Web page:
If You See a Pet Left Out In The Cold—DO SOMETHING!

by Diane Burket

Winter Weather Pet Safety: Don’t Leave Dogs Outside

in the Cold!

Is it bitterly cold outside where you live? There are many parts of the United States with temperatures that dip below freezing during the winter months, which can contribute to both human and pet bodily harm. Naturally, you would keep yourself safe from the cold temps, so make sure to do the same for your pets and animals.

  • First and foremost, DO NOT leave your dog outside in freezing cold temperatures. Dogs have been rescued or found dead in yards tied to trees or other stationary objects in icy and snowy elements. One of the most devastating things to come upon is a dog, or another animal, that has been tethered in the backyard during a winter freeze and to learn that the dog has actually frozen to the ground only to die from exposure. Being tied up and helpless to save yourself would be terrifying. Just think how our trusting pets feel when they are left in this state and unable to seek shelter, all while quickly succumbing to freezing temperatures.


  • Monitor your dog’s time spent outside. This may seem logical, but it’s not an automatic thing that all pet parents do. Play time in cold weather may be limited to inside only, or let dogs romp through the snow if the weather is doable — use your best judgment! If it’s really cold outside, limit the number of times your dog goes out for relieve themselves. Have a potty training puppy? Put a doggie sweater on him, then take him out on a leash for only a few times throughout the day, and then be sure to have an indoor potty training area set up in the garage or bathroom where it is warm.

Tamara Thayne is the Founder of the organization, "Dogs Deserve Better".  She's got a blog that outlines what you should do if you see a dog (or pet) that is left outside 24/7 in the cold. Every year, hundred of pets freeze to death outside.  Many communities have laws against leaving pets outside.   Please read Tamara's post for great advice as to what you can do for freezing pets.


Thanks for reading and sharing Tamara's post!


Tamara's Dog, Sloan.
He lived on a chain 24/7 before Tamara rescued him.

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Housebreaking Problems With Your Dog? Try These Easy Remedies!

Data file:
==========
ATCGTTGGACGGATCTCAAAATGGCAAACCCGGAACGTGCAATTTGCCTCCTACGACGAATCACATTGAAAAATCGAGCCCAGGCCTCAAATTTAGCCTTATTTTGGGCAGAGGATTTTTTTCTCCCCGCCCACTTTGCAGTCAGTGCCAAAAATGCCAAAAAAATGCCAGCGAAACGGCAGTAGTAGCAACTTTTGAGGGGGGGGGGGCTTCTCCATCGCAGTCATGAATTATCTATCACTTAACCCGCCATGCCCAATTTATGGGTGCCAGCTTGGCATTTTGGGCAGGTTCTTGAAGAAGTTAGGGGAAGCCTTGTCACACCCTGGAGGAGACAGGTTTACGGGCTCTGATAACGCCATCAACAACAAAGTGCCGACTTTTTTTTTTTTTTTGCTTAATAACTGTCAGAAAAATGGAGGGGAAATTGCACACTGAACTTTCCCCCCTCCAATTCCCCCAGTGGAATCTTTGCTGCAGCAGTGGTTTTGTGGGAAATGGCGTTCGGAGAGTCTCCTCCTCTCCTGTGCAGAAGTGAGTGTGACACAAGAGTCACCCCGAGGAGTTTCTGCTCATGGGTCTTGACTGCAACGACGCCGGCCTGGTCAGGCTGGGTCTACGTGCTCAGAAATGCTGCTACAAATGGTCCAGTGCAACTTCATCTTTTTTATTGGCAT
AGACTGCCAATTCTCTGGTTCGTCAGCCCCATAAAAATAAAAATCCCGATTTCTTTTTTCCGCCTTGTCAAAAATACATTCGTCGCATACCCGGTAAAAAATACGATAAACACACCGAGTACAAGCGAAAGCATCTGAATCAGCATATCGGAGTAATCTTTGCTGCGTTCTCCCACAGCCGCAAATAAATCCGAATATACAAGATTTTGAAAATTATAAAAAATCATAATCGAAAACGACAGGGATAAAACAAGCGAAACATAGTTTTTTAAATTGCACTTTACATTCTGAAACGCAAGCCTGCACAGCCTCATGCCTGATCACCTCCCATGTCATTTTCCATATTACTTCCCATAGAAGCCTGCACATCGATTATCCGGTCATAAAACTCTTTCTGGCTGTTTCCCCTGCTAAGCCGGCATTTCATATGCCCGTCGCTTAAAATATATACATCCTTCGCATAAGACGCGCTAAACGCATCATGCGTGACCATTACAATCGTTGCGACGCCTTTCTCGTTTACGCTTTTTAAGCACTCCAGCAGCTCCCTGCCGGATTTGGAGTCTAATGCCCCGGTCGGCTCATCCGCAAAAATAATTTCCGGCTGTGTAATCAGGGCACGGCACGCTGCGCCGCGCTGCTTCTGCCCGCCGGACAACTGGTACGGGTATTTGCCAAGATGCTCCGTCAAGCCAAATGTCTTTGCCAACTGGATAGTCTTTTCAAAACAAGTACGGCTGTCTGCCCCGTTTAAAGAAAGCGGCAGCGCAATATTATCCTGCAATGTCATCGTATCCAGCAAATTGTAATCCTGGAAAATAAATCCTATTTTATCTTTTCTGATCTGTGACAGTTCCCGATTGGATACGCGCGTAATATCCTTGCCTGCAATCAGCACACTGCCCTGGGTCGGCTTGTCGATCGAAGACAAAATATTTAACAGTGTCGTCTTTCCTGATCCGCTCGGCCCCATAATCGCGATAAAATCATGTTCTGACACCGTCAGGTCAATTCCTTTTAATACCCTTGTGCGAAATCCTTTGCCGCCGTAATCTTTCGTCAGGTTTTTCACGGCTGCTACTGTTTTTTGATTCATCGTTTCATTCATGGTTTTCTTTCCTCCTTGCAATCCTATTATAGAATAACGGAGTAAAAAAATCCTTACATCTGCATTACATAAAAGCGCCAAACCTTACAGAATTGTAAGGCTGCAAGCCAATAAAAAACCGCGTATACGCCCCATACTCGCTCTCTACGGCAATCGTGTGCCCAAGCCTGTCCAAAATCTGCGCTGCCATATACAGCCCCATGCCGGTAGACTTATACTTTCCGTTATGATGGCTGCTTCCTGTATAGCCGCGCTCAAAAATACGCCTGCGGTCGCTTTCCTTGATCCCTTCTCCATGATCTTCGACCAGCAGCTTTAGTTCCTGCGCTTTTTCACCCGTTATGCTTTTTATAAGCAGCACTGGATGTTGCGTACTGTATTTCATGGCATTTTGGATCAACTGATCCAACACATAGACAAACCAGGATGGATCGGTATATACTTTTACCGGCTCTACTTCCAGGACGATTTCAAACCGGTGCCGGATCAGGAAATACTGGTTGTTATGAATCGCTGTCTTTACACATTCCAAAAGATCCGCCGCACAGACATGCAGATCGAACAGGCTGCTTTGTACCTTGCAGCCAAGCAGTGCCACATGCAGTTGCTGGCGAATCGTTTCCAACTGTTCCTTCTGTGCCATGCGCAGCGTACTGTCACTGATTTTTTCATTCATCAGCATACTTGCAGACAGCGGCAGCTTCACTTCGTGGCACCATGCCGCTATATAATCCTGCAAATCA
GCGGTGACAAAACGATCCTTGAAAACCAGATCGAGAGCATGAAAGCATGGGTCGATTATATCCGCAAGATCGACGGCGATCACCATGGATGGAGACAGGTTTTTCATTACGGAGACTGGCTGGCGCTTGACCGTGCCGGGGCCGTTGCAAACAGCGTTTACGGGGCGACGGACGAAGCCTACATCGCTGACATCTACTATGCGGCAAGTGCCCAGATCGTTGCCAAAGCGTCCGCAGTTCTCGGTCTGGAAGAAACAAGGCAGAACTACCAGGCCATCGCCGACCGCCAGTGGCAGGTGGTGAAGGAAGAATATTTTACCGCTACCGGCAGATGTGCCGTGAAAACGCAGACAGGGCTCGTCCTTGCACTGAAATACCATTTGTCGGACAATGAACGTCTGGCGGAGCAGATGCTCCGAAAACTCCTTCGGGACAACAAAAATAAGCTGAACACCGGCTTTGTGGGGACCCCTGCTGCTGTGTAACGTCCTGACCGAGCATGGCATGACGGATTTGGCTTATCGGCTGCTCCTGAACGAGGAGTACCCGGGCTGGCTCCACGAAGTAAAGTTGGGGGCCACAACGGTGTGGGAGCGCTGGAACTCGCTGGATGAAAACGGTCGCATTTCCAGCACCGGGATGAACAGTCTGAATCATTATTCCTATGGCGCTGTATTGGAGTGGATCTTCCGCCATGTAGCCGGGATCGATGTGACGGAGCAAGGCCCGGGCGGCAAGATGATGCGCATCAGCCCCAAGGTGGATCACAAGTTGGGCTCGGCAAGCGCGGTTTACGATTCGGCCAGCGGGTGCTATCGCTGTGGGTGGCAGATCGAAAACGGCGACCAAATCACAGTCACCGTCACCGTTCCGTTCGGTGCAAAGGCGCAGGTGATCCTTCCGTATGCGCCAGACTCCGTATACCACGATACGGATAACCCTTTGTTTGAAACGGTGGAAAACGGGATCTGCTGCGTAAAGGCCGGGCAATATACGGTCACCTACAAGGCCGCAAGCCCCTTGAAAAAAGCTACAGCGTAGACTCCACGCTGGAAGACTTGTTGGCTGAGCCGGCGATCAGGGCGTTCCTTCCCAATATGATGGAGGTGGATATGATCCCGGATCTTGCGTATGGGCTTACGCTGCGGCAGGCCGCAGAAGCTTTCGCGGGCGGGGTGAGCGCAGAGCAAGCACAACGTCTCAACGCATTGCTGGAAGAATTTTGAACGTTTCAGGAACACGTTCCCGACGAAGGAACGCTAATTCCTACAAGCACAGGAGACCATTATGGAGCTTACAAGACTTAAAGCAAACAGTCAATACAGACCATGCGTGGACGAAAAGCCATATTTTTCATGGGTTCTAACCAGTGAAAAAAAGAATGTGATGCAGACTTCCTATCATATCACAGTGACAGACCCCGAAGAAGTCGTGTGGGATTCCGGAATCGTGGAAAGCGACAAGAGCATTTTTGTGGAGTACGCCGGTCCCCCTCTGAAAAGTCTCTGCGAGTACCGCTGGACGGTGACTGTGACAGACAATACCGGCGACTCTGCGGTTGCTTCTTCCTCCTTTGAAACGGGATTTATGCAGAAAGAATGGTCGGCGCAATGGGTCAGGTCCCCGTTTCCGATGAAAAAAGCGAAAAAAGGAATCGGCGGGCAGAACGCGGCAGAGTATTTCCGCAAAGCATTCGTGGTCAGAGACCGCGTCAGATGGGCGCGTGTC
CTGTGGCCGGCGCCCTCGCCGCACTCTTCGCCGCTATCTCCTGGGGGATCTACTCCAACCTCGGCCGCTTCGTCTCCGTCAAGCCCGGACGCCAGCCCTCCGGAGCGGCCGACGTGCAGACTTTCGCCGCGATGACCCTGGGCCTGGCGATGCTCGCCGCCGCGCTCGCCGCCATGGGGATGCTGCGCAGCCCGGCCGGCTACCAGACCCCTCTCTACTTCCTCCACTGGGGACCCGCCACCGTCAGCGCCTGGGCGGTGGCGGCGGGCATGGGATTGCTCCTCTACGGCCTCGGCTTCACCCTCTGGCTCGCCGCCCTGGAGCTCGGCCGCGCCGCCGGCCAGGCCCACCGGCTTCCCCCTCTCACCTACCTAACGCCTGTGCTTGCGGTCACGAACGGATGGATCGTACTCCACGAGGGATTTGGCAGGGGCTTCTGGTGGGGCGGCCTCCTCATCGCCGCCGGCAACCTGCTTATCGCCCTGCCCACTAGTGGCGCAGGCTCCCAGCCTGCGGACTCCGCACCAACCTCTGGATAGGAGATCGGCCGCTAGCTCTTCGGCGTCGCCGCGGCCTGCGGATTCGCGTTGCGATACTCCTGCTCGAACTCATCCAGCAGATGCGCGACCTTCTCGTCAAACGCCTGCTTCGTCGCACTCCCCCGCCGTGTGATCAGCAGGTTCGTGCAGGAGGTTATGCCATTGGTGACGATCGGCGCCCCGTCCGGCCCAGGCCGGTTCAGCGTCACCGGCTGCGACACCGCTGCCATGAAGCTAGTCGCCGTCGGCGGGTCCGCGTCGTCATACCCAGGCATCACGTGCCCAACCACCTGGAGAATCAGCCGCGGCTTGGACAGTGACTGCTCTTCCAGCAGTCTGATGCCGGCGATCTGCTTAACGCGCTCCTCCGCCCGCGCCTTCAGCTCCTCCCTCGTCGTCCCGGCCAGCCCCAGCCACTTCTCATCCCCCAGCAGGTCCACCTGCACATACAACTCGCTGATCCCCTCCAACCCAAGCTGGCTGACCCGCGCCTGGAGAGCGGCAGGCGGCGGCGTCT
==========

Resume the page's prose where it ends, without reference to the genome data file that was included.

by Diane Burket                                                                    

Armand Cabrera and I rescue animals—so we’ve had a lot of experience with dogs that are not housebroken.  If you’ve ruled out health issues and the possibility that your pet is marking….then here are some housebreaking methods that have worked for us.                

 The next time there’s a poop incident in your house—don’t scold your dog.  Pick up the poop with a paper towel, take it outside with your pup and put it on the ground where you want your pup to poop. Then praise your pup profusely and give him/her a treat.  It has worked every time for our pups.  

Also, we find that pier pressure can work.  Bring another dog into the house that is housebroken. Have them both go outside to do their business.  
 When you first get a dog, be sure to take him/her outside every 1/2 hour.  Emotions and fear might be pretty high and can result in accidents.  Generally speaking, a puppy can control his bladder one hour for every month of age.  Personally, I’d rather take a dog outside more often than have a cleanup to deal with in the house.  

If you work outside of your home, you’ll need to hire a dog walker.  Period.  Doesn’t matter how old your dog is—if you’re gone more than 6 hours, (less for a puppy), you should have a dog walker.  Other folks will tell you differently.  But think about it—how long do you go before taking a pee?  Are you alone all day without interaction with people…not allowed to use the bathroom?  Not a good life.  Having a pet is a big responsibility that too many people do not take seriously.  Lots of sad dogs out there.

Block off areas of the house that are targets for accidents.  No doors in that room?  Use flattened boxes or house screens.  Baby gates or pet gates work.

Pick up the water bowl about 3 hours before you go to bed.  Once your dog gets accustomed to NOT peeing in the house, you can leave the water down 24/7.

If your dog wakes you in the middle of the night, take him out quickly, then come in and go back to bed.  Don’t get him too excited and don’t play with him.

Reprimanding your dog usually doesn’t work….so try positive methods of discipline. Always reward him when he does his business outside.

Training your dog to use puppy pads or newspapers will only prolong his housebreaking training.  It’s best to spend the time in the beginning so you won’t have to worry about it forever.

Cats peeing in the corner?  Clean thoroughly and place a water bowl there.  They usually won’t pee where they drink.

When all else fails…we use this great carpet cleaner.  Very small and easy to use.  It’s a lifesaver!   Amazon usually has the best price for it.